Friday Review » Music

Updated: August 30, 2012 16:56 IST

Flow of melody

Damodar Narayanan
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Violin concert by Kumari A. Kanyakumari at Sree Mangala Vinayakar Temple in Thiruvananthapuram. Photo:S.Gopakumar.
The Hindu Violin concert by Kumari A. Kanyakumari at Sree Mangala Vinayakar Temple in Thiruvananthapuram. Photo:S.Gopakumar.

Ace violinist A. Kanyakumari’s concert was composed of kritis that showcased her genius and musical acumen.

A. Kanyakumari, an accomplished violinist and a connoisseur in music, presents concerts that fuses tradition and innovation.

Sri Mangala Vinayakar Temple at Karamana in Thiruvananthapuram basked in the splendour of a violin recital by Kanyakumari during the Vinayaka Chathurthi Mahotsavam celebrations. Her scintillating music and aesthetic technique were the highlights of the concert.

She opened the concert with ‘Mooladhara Moorthe’ in Hamsadhwani that created a soothing ambience.

Many shades of Hamsadhwani flowed from her violin during the improvised swaras in the latter half of the kriti. A graceful passage through the ragas in the popular kriti ‘Bhavayami’ converged at the immaculately presented composition.

Dwijavanthi raga elaboration, with swift phrases skimming through the raga's delicate structure, was tagged to the beautiful composition ‘Akhilandeshwari’. A shower of manodharma swaras reflected the shimmering glow of Dwijavanthi. The rare flavour of Niroshta (Sankarabharanam without madhyamam and panchamam) and the rhythmic kriti ‘Raja Raja’ kept rasikas engrossed. Padma Krishnan (disciple of Kanyakumari), who gave excellent support on the violin, essayed a good description of Vachaspathi raga.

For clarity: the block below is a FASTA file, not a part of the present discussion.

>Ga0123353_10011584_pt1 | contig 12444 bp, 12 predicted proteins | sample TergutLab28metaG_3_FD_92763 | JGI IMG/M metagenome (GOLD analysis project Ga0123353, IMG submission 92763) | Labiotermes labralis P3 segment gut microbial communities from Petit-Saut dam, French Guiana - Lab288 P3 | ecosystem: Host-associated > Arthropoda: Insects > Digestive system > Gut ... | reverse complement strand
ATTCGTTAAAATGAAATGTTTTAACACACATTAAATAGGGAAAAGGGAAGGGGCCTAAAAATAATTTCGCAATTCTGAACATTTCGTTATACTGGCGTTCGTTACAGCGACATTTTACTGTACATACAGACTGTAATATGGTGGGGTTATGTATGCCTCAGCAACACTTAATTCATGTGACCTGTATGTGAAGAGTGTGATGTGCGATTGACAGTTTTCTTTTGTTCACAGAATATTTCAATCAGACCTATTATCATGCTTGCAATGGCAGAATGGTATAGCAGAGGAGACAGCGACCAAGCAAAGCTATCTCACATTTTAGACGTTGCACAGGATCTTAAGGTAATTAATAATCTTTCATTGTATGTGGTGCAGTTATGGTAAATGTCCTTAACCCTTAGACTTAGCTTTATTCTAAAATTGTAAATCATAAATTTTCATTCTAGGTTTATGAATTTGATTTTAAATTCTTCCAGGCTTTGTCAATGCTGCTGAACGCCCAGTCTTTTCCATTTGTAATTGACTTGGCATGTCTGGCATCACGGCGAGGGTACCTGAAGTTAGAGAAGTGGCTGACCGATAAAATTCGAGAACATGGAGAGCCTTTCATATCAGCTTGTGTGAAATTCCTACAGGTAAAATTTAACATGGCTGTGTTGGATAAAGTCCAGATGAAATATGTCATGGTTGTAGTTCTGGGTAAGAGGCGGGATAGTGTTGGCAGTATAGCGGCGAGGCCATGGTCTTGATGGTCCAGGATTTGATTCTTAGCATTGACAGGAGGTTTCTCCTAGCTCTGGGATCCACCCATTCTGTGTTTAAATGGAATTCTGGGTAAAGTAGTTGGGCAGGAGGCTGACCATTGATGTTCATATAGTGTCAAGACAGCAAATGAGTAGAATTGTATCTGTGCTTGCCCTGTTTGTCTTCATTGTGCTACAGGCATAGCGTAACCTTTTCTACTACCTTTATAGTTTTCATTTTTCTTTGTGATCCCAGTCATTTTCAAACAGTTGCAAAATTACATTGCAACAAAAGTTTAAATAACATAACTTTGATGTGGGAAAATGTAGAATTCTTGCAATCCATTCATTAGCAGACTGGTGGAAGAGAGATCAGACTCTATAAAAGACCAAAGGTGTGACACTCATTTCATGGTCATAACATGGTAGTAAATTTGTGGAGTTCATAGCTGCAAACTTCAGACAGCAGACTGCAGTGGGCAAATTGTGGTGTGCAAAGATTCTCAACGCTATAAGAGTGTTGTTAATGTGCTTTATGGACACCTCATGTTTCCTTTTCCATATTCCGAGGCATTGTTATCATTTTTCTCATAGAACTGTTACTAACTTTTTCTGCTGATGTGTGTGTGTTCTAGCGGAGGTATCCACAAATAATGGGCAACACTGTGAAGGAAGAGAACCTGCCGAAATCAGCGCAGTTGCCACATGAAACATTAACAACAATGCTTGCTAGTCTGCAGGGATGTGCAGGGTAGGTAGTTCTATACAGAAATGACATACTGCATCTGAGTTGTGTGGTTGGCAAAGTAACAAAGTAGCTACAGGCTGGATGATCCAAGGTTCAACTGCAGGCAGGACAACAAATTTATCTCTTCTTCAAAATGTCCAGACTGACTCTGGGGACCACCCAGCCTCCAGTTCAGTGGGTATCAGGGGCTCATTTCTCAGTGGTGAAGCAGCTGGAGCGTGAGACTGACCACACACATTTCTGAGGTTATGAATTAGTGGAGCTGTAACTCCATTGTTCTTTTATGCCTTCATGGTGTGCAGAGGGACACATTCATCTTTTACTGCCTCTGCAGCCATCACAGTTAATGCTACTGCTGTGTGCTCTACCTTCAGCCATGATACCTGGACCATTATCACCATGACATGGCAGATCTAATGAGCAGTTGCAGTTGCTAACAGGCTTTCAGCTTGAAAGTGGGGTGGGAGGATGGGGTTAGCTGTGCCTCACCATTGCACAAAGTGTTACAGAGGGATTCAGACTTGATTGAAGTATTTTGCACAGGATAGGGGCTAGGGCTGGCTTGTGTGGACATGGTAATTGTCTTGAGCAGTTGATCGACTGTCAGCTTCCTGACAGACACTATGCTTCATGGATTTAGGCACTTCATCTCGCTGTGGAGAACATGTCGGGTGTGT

The Papanasam Sivan composition ‘Parathpara Parameshwara’ in Vachaspathi had elegant phrases of swara constructions. The fast-paced ‘Sobillu Saptaswara’ in Jaganmohini had rapid phrases in the improvisations. The main raga essay (Kharaharapriya) unravelled a good blend of traditional features and novel usages. Stylish trills on the violin during the delineation were the noteworthy feature of the session. ‘Chakkani Raja’, a Tygaraja composition, was the main kriti. Nanjil Arul on the mridangam and Vazhappally Krishnakumar on the ghatam, both of whom excelled in accompanying the violinists, played an entertaining tani avarthanam.

The split-second shifts among disparate ragas such as Revathi, Abhogi, Kalavathi, Lalitha, Mohanam, Hindolam and Nagaswaravali was a mind blowing feat. The ragamalika composition tagged to it was built on an energetic groove. Soulful kritis in Madhuvanthi, Sindhubhairavi, Madhyamavathi and Shanmughapriya added variety to the concluding session. The maestro wound up the concert with an appealing Lalgudi Jayaraman thillana in Desh.

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